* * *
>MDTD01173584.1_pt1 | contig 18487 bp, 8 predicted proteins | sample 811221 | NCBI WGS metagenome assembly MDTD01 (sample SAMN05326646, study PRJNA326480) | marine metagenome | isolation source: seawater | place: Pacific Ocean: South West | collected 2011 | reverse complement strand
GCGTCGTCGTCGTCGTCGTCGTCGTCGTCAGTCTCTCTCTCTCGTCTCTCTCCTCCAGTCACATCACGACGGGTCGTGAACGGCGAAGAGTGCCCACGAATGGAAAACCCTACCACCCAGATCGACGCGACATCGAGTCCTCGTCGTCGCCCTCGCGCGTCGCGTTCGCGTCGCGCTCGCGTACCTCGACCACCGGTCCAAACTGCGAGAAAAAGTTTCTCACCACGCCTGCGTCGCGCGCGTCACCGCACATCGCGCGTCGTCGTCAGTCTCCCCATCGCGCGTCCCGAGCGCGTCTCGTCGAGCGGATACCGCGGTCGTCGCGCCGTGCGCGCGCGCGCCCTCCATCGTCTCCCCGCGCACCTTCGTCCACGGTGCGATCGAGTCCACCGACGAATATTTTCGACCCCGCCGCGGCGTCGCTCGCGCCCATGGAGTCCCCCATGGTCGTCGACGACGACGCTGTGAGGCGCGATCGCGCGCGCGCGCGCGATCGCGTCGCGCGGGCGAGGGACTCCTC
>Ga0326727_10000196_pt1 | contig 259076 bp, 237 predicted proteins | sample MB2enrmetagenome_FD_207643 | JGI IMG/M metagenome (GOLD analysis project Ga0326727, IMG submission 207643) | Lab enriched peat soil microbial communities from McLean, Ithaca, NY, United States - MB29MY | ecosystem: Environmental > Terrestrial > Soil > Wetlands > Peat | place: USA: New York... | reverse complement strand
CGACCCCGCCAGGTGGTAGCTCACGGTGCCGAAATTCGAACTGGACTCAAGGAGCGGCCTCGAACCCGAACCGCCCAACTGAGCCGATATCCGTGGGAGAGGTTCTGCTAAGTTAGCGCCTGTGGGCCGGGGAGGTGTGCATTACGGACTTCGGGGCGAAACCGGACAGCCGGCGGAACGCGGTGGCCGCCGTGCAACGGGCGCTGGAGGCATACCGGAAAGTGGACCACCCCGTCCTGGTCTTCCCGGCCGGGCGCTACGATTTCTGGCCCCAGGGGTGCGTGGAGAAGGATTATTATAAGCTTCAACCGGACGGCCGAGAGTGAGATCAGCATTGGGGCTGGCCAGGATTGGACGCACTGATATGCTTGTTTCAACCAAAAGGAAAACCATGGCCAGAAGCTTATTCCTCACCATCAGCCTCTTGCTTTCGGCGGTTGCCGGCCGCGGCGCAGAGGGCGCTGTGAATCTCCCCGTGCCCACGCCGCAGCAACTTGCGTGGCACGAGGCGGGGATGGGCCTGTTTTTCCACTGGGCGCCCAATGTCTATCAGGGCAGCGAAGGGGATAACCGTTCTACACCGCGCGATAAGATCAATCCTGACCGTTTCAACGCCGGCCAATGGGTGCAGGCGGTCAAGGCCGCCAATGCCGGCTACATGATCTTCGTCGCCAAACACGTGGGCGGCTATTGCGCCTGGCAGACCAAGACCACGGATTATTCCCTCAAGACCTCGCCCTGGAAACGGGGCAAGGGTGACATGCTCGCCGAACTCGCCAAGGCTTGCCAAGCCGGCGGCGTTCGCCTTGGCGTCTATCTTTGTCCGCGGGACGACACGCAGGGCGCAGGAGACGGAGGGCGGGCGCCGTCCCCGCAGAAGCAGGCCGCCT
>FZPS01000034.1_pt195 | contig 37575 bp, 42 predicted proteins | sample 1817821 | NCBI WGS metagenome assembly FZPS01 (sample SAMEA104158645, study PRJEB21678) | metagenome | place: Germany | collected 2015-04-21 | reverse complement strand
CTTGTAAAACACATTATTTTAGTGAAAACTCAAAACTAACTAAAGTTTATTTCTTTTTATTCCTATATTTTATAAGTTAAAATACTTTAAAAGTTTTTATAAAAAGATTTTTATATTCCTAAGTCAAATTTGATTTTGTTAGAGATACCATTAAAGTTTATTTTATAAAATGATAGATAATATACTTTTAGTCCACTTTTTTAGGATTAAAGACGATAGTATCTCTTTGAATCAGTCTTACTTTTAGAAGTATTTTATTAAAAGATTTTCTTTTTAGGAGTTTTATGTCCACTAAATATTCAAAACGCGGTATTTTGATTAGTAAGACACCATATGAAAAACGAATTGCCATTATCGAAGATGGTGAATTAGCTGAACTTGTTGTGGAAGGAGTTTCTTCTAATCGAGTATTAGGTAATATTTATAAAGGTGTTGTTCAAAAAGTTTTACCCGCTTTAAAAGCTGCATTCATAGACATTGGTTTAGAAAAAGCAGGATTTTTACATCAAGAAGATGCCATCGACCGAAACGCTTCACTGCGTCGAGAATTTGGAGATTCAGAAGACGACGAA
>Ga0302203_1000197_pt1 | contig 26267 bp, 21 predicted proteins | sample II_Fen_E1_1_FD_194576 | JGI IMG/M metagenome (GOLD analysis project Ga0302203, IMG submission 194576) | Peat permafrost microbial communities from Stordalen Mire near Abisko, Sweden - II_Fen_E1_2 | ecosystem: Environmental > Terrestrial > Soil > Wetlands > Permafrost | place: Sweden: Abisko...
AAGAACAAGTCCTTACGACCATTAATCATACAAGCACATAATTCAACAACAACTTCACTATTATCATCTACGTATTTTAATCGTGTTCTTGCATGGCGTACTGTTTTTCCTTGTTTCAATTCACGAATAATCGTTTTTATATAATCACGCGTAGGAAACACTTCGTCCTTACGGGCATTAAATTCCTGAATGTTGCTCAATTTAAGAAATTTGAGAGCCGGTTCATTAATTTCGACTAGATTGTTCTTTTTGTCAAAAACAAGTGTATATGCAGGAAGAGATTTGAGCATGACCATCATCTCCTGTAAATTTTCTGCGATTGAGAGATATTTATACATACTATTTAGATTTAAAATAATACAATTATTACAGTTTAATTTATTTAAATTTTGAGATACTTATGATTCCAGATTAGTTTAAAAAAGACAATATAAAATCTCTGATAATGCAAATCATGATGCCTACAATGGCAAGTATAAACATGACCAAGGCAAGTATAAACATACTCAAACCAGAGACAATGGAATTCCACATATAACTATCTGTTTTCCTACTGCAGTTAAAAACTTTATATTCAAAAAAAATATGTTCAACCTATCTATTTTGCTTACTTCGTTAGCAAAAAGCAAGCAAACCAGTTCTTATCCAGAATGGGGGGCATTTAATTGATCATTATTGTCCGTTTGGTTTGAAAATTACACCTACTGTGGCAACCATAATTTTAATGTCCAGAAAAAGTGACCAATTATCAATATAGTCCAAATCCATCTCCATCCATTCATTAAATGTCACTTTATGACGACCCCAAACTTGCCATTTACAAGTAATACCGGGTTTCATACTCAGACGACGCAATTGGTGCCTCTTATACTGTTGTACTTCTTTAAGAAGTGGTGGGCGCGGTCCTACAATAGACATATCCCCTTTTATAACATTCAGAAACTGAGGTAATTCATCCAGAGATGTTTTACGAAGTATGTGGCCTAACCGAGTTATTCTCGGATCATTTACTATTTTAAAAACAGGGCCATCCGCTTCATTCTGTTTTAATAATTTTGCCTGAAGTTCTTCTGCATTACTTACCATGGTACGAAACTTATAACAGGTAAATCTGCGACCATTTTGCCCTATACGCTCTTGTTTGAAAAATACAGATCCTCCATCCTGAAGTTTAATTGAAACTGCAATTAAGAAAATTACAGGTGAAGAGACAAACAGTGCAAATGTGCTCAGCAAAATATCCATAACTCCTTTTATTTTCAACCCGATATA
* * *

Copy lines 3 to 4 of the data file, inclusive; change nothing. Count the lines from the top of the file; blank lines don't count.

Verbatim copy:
>Ga0326727_10000196_pt1 | contig 259076 bp, 237 predicted proteins | sample MB2enrmetagenome_FD_207643 | JGI IMG/M metagenome (GOLD analysis project Ga0326727, IMG submission 207643) | Lab enriched peat soil microbial communities from McLean, Ithaca, NY, United States - MB29MY | ecosystem: Environmental > Terrestrial > Soil > Wetlands > Peat | place: USA: New York... | reverse complement strand
CGACCCCGCCAGGTGGTAGCTCACGGTGCCGAAATTCGAACTGGACTCAAGGAGCGGCCTCGAACCCGAACCGCCCAACTGAGCCGATATCCGTGGGAGAGGTTCTGCTAAGTTAGCGCCTGTGGGCCGGGGAGGTGTGCATTACGGACTTCGGGGCGAAACCGGACAGCCGGCGGAACGCGGTGGCCGCCGTGCAACGGGCGCTGGAGGCATACCGGAAAGTGGACCACCCCGTCCTGGTCTTCCCGGCCGGGCGCTACGATTTCTGGCCCCAGGGGTGCGTGGAGAAGGATTATTATAAGCTTCAACCGGACGGCCGAGAGTGAGATCAGCATTGGGGCTGGCCAGGATTGGACGCACTGATATGCTTGTTTCAACCAAAAGGAAAACCATGGCCAGAAGCTTATTCCTCACCATCAGCCTCTTGCTTTCGGCGGTTGCCGGCCGCGGCGCAGAGGGCGCTGTGAATCTCCCCGTGCCCACGCCGCAGCAACTTGCGTGGCACGAGGCGGGGATGGGCCTGTTTTTCCACTGGGCGCCCAATGTCTATCAGGGCAGCGAAGGGGATAACCGTTCTACACCGCGCGATAAGATCAATCCTGACCGTTTCAACGCCGGCCAATGGGTGCAGGCGGTCAAGGCCGCCAATGCCGGCTACATGATCTTCGTCGCCAAACACGTGGGCGGCTATTGCGCCTGGCAGACCAAGACCACGGATTATTCCCTCAAGACCTCGCCCTGGAAACGGGGCAAGGGTGACATGCTCGCCGAACTCGCCAAGGCTTGCCAAGCCGGCGGCGTTCGCCTTGGCGTCTATCTTTGTCCGCGGGACGACACGCAGGGCGCAGGAGACGGAGGGCGGGCGCCGTCCCCGCAGAAGCAGGCCGCCT